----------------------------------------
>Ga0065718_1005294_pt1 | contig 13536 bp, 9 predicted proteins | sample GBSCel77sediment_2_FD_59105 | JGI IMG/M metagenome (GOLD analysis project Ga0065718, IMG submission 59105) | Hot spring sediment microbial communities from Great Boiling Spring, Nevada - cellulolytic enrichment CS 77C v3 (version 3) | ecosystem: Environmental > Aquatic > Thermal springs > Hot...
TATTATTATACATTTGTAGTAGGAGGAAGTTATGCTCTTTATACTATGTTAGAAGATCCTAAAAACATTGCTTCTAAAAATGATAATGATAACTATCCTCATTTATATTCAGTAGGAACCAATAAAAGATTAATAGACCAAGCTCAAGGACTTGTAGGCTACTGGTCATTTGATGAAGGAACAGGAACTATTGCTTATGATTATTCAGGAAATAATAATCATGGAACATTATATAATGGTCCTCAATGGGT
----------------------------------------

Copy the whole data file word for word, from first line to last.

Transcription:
>Ga0065718_1005294_pt1 | contig 13536 bp, 9 predicted proteins | sample GBSCel77sediment_2_FD_59105 | JGI IMG/M metagenome (GOLD analysis project Ga0065718, IMG submission 59105) | Hot spring sediment microbial communities from Great Boiling Spring, Nevada - cellulolytic enrichment CS 77C v3 (version 3) | ecosystem: Environmental > Aquatic > Thermal springs > Hot...
TATTATTATACATTTGTAGTAGGAGGAAGTTATGCTCTTTATACTATGTTAGAAGATCCTAAAAACATTGCTTCTAAAAATGATAATGATAACTATCCTCATTTATATTCAGTAGGAACCAATAAAAGATTAATAGACCAAGCTCAAGGACTTGTAGGCTACTGGTCATTTGATGAAGGAACAGGAACTATTGCTTATGATTATTCAGGAAATAATAATCATGGAACATTATATAATGGTCCTCAATGGGT